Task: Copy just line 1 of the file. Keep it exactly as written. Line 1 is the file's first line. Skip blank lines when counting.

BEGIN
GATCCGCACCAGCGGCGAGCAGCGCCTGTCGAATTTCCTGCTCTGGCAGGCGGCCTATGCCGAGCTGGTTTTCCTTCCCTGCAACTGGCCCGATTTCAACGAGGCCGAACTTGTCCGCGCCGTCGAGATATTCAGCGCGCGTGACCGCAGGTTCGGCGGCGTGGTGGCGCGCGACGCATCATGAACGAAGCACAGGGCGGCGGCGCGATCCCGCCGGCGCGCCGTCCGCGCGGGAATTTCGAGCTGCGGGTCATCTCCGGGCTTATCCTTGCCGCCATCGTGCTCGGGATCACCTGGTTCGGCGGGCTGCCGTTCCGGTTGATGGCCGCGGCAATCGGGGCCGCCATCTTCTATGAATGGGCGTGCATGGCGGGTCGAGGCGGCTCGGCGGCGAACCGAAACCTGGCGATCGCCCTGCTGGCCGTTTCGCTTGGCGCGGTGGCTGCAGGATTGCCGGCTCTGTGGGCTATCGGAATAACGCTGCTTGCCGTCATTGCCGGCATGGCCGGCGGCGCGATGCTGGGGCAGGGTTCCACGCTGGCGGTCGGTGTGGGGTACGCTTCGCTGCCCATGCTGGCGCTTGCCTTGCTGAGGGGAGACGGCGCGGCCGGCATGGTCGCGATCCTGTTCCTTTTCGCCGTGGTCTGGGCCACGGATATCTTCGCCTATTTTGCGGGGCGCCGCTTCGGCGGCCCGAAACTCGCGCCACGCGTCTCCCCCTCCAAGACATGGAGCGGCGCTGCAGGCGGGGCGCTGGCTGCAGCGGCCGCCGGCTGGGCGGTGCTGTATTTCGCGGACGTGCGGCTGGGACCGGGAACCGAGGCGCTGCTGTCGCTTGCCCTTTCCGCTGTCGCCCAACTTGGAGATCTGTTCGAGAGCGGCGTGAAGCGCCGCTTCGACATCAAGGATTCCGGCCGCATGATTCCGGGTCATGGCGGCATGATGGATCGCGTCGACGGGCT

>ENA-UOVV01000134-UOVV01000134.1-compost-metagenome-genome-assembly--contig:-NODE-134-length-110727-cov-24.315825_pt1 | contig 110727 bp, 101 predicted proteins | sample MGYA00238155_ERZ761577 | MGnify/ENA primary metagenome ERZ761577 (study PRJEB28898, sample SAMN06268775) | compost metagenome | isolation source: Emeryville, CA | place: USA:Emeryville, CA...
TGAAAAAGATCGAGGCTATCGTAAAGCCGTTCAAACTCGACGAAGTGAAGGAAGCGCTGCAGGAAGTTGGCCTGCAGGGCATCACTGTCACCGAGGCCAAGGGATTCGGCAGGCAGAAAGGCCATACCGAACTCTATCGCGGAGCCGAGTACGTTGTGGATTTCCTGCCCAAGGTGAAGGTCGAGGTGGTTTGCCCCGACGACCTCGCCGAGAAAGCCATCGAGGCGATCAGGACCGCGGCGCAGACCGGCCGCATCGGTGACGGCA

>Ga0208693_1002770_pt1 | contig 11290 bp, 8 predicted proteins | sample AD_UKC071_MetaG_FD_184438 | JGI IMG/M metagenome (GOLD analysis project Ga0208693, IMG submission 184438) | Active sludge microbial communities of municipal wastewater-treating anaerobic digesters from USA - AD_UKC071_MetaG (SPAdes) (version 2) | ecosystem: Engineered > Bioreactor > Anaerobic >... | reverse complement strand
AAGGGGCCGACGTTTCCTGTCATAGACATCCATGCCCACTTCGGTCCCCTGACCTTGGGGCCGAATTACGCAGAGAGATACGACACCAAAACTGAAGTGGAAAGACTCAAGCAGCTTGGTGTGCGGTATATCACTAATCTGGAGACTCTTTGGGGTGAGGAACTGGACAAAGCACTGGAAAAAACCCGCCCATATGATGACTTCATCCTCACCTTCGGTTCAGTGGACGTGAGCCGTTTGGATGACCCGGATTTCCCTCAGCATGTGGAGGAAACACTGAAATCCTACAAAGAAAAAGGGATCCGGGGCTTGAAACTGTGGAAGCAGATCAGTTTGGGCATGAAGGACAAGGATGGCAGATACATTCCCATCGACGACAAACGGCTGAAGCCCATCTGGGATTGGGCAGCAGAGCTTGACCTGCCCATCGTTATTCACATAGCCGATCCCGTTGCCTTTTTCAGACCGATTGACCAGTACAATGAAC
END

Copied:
GATCCGCACCAGCGGCGAGCAGCGCCTGTCGAATTTCCTGCTCTGGCAGGCGGCCTATGCCGAGCTGGTTTTCCTTCCCTGCAACTGGCCCGATTTCAACGAGGCCGAACTTGTCCGCGCCGTCGAGATATTCAGCGCGCGTGACCGCAGGTTCGGCGGCGTGGTGGCGCGCGACGCATCATGAACGAAGCACAGGGCGGCGGCGCGATCCCGCCGGCGCGCCGTCCGCGCGGGAATTTCGAGCTGCGGGTCATCTCCGGGCTTATCCTTGCCGCCATCGTGCTCGGGATCACCTGGTTCGGCGGGCTGCCGTTCCGGTTGATGGCCGCGGCAATCGGGGCCGCCATCTTCTATGAATGGGCGTGCATGGCGGGTCGAGGCGGCTCGGCGGCGAACCGAAACCTGGCGATCGCCCTGCTGGCCGTTTCGCTTGGCGCGGTGGCTGCAGGATTGCCGGCTCTGTGGGCTATCGGAATAACGCTGCTTGCCGTCATTGCCGGCATGGCCGGCGGCGCGATGCTGGGGCAGGGTTCCACGCTGGCGGTCGGTGTGGGGTACGCTTCGCTGCCCATGCTGGCGCTTGCCTTGCTGAGGGGAGACGGCGCGGCCGGCATGGTCGCGATCCTGTTCCTTTTCGCCGTGGTCTGGGCCACGGATATCTTCGCCTATTTTGCGGGGCGCCGCTTCGGCGGCCCGAAACTCGCGCCACGCGTCTCCCCCTCCAAGACATGGAGCGGCGCTGCAGGCGGGGCGCTGGCTGCAGCGGCCGCCGGCTGGGCGGTGCTGTATTTCGCGGACGTGCGGCTGGGACCGGGAACCGAGGCGCTGCTGTCGCTTGCCCTTTCCGCTGTCGCCCAACTTGGAGATCTGTTCGAGAGCGGCGTGAAGCGCCGCTTCGACATCAAGGATTCCGGCCGCATGATTCCGGGTCATGGCGGCATGATGGATCGCGTCGACGGGCT